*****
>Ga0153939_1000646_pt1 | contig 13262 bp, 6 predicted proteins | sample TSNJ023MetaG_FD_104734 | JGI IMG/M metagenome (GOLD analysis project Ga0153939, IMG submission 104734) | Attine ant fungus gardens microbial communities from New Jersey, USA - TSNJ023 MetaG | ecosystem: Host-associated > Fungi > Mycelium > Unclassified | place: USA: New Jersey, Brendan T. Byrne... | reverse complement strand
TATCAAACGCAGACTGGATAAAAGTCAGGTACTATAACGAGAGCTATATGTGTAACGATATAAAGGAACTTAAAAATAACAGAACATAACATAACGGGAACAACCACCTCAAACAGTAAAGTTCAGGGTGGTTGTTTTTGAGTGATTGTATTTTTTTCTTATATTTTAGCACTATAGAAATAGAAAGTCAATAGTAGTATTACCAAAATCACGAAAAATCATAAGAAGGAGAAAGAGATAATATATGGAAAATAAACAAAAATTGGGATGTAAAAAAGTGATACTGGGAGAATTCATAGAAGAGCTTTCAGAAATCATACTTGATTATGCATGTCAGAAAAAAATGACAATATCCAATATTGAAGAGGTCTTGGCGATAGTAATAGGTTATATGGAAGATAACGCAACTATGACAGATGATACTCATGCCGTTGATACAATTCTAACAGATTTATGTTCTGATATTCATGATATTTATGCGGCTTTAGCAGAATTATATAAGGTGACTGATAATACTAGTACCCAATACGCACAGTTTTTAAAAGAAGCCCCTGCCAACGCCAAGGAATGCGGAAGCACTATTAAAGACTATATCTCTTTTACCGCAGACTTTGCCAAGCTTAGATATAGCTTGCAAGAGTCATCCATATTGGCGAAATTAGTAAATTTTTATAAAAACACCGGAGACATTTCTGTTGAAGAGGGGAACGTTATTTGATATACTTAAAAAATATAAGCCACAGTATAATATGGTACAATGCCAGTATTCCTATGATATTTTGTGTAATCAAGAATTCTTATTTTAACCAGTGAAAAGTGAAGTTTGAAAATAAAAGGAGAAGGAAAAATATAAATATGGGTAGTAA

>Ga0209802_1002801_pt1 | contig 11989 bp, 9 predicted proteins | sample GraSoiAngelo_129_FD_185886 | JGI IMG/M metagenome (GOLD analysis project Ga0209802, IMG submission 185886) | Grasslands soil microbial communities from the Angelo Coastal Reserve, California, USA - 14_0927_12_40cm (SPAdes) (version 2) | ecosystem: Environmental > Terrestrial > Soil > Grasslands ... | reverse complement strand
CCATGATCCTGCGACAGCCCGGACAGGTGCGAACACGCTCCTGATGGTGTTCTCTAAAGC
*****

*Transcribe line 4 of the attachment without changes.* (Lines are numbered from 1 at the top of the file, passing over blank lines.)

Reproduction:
CCATGATCCTGCGACAGCCCGGACAGGTGCGAACACGCTCCTGATGGTGTTCTCTAAAGC